Sending children to college is simultaneously exciting and wistful for parents, as I experienced with my son and will likely experience with my oldest daughter in a few years. We watch our children begin to embrace adult responsibility and develop greater intellect, while we mourn the vacancy they leave in our homes.
We also fear for their physical safety. When a child is living away from home for the first time, we feel less able to protect them. I hope all five of my children will learn in environments that challenge them to develop as people and as followers of Christ, and I also expect their schools to take common-sense steps to protect their personal safety.
But now the federal government is ordering schools to endanger college women, and every parent should be alarmed.
On his first day in office, President Biden signed an executive order that required his bureaucrats to rewrite the term “sex” in civil rights laws away from biology to mean interchangeable “gender identity” and sexual orientation. Wasting no time, the president’s Department of Housing and Urban Development issued a “directive” three weeks later, ordering that the Fair Housing Act be “fully enforced” to ban gender identity discrimination, including in college dorms. The president hailed this “rule change” despite HUD refusing to let the public even comment on it.
This directive means that, because college dorms are regulated under the Fair Housing Act, colleges will suffer government punishment unless they let males live in women’s dorms and dorm rooms (and vice versa), and unless the colleges stop telling students (and parents) that dorms and dorm conduct policies will be enforced based on biology regardless of “gender identity.”
College of the Ozarks, a private religious college in southern Missouri, knew how this government overreach would threaten its mission and the safety of its students. Like many schools, the college has male dorms and female dorms. The opposite sex cannot visit, much less live in, the others’ dorms. The college bases this time-honored policy on the book of Genesis – which teaches that “male and female He created them” – and on common sense protection of students’ safety, privacy, and virtue. Students – and parents – don’t want an environment on campus where women have to worry about men being in their living spaces or showers, and vice versa.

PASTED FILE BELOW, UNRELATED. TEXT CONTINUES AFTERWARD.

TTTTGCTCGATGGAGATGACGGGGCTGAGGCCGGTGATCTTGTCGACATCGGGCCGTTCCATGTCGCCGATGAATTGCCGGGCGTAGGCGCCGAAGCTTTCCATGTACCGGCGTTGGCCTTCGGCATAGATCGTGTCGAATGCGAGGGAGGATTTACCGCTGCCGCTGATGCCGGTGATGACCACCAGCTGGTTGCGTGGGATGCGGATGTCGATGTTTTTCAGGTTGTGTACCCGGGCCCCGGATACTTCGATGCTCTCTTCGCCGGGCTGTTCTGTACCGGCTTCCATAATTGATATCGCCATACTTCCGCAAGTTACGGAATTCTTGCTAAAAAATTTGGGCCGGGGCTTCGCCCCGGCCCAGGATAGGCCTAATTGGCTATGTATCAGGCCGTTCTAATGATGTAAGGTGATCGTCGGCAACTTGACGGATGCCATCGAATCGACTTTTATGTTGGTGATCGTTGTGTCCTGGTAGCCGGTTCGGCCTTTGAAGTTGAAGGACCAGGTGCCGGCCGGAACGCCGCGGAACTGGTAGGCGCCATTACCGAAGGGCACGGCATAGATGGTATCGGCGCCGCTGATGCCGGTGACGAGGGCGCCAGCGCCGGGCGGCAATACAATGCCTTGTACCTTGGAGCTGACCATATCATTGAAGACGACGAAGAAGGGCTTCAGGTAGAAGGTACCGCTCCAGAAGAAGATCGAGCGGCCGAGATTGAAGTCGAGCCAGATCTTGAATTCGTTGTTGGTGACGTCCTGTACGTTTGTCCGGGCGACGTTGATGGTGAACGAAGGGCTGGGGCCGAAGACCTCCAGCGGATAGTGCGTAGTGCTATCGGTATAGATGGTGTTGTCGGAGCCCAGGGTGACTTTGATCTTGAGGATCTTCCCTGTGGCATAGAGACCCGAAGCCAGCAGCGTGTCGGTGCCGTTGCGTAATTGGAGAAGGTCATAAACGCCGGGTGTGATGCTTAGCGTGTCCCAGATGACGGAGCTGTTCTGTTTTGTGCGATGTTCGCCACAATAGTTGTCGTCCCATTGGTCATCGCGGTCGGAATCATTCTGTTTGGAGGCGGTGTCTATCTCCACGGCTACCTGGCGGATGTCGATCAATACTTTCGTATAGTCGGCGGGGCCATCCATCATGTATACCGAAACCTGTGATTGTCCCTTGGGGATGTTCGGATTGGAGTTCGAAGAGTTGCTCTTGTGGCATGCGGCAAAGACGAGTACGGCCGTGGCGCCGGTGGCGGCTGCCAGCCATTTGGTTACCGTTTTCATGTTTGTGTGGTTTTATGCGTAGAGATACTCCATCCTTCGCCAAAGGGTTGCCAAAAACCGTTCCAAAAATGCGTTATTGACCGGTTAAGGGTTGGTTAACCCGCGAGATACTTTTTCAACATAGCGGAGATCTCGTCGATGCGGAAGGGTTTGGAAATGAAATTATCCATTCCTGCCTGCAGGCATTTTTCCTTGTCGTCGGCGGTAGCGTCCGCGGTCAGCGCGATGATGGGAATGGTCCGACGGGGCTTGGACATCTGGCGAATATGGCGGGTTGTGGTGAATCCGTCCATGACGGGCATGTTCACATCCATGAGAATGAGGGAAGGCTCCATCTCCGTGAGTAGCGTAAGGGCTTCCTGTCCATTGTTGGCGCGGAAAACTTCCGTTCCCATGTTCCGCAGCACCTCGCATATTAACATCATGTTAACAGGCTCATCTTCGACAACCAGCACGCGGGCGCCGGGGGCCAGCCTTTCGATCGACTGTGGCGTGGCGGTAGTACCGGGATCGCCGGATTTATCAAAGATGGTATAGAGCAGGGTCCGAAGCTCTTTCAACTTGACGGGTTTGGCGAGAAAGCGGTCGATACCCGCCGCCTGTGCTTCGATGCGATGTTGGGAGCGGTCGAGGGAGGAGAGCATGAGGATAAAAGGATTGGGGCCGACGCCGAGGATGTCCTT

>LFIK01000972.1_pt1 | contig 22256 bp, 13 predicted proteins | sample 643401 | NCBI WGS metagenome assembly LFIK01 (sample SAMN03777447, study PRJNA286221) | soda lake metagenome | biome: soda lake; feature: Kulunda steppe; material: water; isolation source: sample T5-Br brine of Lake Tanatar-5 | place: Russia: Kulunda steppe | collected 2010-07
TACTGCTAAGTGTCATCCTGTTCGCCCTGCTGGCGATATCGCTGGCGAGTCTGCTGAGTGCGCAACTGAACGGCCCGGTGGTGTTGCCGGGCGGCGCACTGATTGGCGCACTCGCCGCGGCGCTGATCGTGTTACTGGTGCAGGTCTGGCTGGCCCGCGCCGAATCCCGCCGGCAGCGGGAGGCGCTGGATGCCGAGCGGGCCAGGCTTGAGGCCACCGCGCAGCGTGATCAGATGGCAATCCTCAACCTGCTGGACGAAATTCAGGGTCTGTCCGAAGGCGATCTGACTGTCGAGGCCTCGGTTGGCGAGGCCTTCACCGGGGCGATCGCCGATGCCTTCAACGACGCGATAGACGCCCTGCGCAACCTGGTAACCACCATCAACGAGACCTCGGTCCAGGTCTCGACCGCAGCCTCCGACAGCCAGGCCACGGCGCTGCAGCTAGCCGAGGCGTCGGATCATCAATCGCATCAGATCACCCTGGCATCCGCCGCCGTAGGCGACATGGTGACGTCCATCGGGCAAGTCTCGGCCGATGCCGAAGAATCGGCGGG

To protect the college’s mission, Alliance Defending Freedom filed a lawsuit on the college’s behalf against HUD, citing not only the directive’s clear attack on religious freedom but also the government’s complete disregard for laws requiring public comment before attempting to issue a mandate.
In a divided ruling, two judges on the U.S. Court of Appeals for the 8th Circuit claimed the college cannot sue over a rule ordering the government to fully enforce the mandate against the school – it must risk fines and lawsuits and wait for the government enforcers to drag them into proceedings to shut the college down. A third judge dissented, lamenting the threat to democracy when bureaucrats invent new laws and deny citizens their day in court.
So, on Feb. 27, the college asked the Supreme Court to reverse the 8th Circuit’s decision and let the college’s claims be heard.
This case is crucial for every parent who wants a safe environment for their children to learn and become adults while their privacy and safety are protected. Unless the decision gets reversed, College of the Ozarks will either have to violate the college’s religious principles and free speech rights – and betray the trust and safety of students – or open itself up to draconian enforcement that could tie it up in lawsuits for years and leave the college facing massive penalties.
Until the Supreme Court takes the case, citizens in the 8th Circuit are at the mercy of thousands of federal bureaucrats who have power over environmental, employment, business, and health issues and can operate largely without fear that judges will declare any of their rules unlawful.
Parents of college-aged children know we can’t guarantee the physical safety of our children from every threat that they could encounter. But we shouldn’t sit back and allow the government to determine what is safe and acceptable for our children. And the courts should not shut their doors to our complaints.
Schools like College of the Ozarks should be allowed to keep partnering with parents to provide students with a wholesome opportunity to learn, create, and grow.